MR. MONTGOMERY, tear down this wall.
Behind the symbolic wall separating a limited partnership that owns the Phillies and fans yearning for a second World Series championship are some sound business practices.
Bill Giles rounded up the original partners who bought the ballclub for $31 million from the Carpenter family in 1981. Bob Carpenter's father paid $400,000 in 1943 for the bankrupt Phillies and handed the Shibe Park keys to his 27-year-old son.
Giles stated on numerous occasions that the Phillies neither made nor lost a lot of money. In good years, such as 1983 and 1993, the Phillies turned a modest profit. In bad years, losses were kept to a minimum by cost-saving measures that included downsizing the organization's once-envied minor league system. Giles pulled his scouts out of the Caribbean and the Phillies began drafting older, cheaper
Montgomery has been guarding the wall since replacing Giles a decade ago.
Behind it, the centerpiece is a filing cabinet containing the club's financial records. When it comes to secrecy, the books of major league baseball teams are up there with the arming codes for the nation's nukes.
But when Dave Montgomery says the Phillies' payroll for 2008 will be in the $105 million range, pay close attention. The University of Pennsylvania's Wharton School does not turn out many fools. Under Montgomery in the club's crack money department is an array of Ivy League-educated execs. Senior vice president, business and finance, Jerry Clothier is a Wharton MBA.
Senior vice president, administration and operations, Michael Stiles is a Penn man who got his law degree at Villanova. Bill Webb, the Phillies' general counsel, is a Dartmouth man with a law degree from the University of Michigan. Richard Deats, vice president, Phillies enterprises, has Penn Charter and Penn on his resume.
On the field side, general manager-in-waiting Ruben Amaro Jr. went from Penn Charter to
Stanford, where he majored in human biology. These guys
define "Old Boys' Network."
Also behind the wall is a window of opportunity that waxes and wanes as ballplayers come and go. That window once was wide and long-lasting before free agency. Clubs lucky enough to have a franchise player or two generally held onto them. The names Campanella, Hodges, Robinson, Reese, Snider, Furillo and Cox graced Brooklyn box scores for the better part of a decade. The only position in flux was leftfield.
For long stretches of their past, the Phillies were devoid of a "franchise" player. Whenever they got one, he didn't stay long. Grover Cleveland Alexander and Chuck Klein both were traded out of different eras for operating cash.
Finally, there were Richie
Ashburn and Robin Roberts . . .
Mike Schmidt and Steve Carlton . . . Darren Daulton and
Lenny Dykstra. And now . . .
The breathlessly anticipated 2008 season will be Dave Montgomery's eighth in a row as the CEO of a contender. But the Phillies have only last season's East Division title to show for winning records in every year but 80-81 in 2002.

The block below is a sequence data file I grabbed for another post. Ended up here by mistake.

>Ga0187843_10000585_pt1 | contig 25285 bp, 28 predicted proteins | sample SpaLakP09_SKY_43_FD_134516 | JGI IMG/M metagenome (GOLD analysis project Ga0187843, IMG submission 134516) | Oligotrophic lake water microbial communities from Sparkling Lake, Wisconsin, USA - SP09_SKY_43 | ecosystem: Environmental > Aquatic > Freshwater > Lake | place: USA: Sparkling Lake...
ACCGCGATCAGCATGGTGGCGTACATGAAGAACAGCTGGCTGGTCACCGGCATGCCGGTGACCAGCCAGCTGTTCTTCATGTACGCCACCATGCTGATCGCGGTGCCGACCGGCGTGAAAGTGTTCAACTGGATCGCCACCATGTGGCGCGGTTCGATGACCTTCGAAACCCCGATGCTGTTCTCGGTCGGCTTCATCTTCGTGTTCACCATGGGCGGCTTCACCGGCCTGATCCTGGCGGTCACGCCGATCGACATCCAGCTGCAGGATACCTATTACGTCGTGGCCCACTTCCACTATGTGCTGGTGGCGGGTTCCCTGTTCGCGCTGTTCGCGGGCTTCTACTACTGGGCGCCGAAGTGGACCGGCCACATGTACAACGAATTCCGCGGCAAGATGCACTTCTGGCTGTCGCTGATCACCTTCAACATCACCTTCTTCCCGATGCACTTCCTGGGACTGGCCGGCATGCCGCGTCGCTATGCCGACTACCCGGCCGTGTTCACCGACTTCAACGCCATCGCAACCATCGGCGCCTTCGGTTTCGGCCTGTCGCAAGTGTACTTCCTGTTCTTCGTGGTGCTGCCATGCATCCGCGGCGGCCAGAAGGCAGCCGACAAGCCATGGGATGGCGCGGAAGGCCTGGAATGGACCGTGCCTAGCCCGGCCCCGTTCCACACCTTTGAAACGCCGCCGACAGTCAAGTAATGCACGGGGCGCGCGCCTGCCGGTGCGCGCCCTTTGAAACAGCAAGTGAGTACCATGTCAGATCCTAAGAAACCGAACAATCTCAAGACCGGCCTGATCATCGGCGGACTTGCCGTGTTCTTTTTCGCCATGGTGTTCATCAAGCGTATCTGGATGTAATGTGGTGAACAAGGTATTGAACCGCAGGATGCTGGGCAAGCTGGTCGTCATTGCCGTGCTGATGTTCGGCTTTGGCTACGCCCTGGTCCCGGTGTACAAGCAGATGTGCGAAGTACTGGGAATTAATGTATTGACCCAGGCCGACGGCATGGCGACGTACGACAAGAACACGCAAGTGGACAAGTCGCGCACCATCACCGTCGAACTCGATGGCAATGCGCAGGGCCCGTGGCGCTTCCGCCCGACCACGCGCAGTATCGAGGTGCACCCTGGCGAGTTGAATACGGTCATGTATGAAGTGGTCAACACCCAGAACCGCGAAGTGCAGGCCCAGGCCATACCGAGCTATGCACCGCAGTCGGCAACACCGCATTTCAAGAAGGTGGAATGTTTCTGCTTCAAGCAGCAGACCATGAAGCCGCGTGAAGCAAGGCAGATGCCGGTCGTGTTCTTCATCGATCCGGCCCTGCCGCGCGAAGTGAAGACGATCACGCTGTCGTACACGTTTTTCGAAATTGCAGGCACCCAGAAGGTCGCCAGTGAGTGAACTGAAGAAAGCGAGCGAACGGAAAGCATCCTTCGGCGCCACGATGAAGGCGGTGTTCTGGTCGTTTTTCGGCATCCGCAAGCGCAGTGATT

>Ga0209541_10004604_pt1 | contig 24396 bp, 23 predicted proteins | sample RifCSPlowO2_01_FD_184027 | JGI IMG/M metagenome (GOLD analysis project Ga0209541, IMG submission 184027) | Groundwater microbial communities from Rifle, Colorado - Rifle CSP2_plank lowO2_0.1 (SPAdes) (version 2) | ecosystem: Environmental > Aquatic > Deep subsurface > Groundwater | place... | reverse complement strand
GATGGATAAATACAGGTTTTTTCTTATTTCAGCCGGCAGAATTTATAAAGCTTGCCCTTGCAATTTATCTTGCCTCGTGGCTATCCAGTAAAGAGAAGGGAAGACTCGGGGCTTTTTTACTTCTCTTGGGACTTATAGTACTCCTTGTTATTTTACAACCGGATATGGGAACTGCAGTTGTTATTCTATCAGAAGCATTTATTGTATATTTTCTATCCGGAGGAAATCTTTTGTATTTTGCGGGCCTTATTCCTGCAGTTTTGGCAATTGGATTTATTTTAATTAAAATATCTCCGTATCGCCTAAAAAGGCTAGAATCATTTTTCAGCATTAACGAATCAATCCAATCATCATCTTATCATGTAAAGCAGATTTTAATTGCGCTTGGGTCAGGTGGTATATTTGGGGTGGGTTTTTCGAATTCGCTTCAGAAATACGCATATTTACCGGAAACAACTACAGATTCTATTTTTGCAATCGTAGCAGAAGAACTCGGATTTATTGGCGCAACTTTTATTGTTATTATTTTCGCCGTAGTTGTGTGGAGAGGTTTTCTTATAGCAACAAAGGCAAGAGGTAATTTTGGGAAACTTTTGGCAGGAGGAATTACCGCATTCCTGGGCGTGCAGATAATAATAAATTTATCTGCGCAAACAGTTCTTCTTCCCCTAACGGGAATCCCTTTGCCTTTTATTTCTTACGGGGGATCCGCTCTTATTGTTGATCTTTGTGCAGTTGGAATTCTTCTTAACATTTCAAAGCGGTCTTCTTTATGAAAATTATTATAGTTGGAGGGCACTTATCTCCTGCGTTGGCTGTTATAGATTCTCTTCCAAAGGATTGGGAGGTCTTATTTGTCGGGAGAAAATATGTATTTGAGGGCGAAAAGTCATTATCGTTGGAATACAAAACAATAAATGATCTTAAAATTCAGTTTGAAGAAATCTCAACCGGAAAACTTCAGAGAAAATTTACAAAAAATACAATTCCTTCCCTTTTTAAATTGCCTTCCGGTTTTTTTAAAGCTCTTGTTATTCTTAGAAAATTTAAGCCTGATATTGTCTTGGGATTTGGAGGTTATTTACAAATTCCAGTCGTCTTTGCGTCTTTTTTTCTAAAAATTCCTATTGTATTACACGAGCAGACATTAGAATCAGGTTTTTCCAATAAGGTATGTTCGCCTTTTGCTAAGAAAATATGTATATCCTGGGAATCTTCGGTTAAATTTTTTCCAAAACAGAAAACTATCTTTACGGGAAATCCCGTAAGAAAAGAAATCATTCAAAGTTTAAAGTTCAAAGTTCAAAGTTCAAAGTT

Now, they have the strongest nucleus in club history, fronted by three - count 'em - franchise players. And not just any old franchise players, but back-to-back National League MVPs Ryan Howard and Jimmy Rollins. Waiting in the wings is superb second baseman and high- energy gamer Chase Utley, capable of winning MVP, a batting title and leading almost any category. If he can stay off the disabled list, you can add superb young lefthander Cole Hamels
to that franchise list.
This kind of talent demands a financial commitment equal to the skills of Howard, Rollins,
Utley and Hamels.
It gets tricky here for the man guarding the wall. In a sport that has no salary cap, the Phillies establish a budget each year and pretty much follow it. At $7 million next year, Rollins will be grossly underpaid by the standards of the market. He is signed through 2010 with a club option for 2011. Utley is signed to an $85 million contract through 2013. Howard earned a piddling $900,000 last season and is now about to find out the worth of the 105 homers he hit in his first and second full seasons. Hamels earned $400,000 last season and is not arbitration eligible.
When the Angels lavished a 5-year, $90 million deal on 32-year-old free agent Torii Hunter, any hopes that the Phillies would be able to strike a deal that would keep centerfielder Aaron Rowand here were dashed. Why? Because they won't go that many years for any free agent. Some baseball men view GM Pat Gillick's late foray into the Mike Lowell sweepstakes with suspicion. Neither Lowell nor the World Series champion Red Sox blinked at the supposed 4 years for $50 million Phils' offer, and Lowell took $37.5 million for 3 years.
As Montgomery guards the wall, he is merely doing what this ownership group has done since Giles assembled the gentlemen sportsmen: setting a budget that will neither make nor lose a lot of money. The apparent $2.2 billion windfall that recently came to No. 3 limited partner John S. Middleton is no factor whatever. And since nobody has seen the books of Middleton's family-held companies, that
enormous sum is no more than
a gaudy number.
Sure, the Phillies are now worth in the neighborhood of $500 million. So what? But if it sounds as if these partners are just in it for the money, consider this: In 1981, shares of Berkshire Hathaway Class A stock sold for about $500 a share. Had the Giles group sunk $31 million into BH/A, they would have held 62,000 shares. BH/A closed at $135,000 a share yesterday. Giles and his partners would be sitting on a fortune worth $8.37 billion. Meanwhile . . .
Mr. Montgomery, tear down this wall . . . *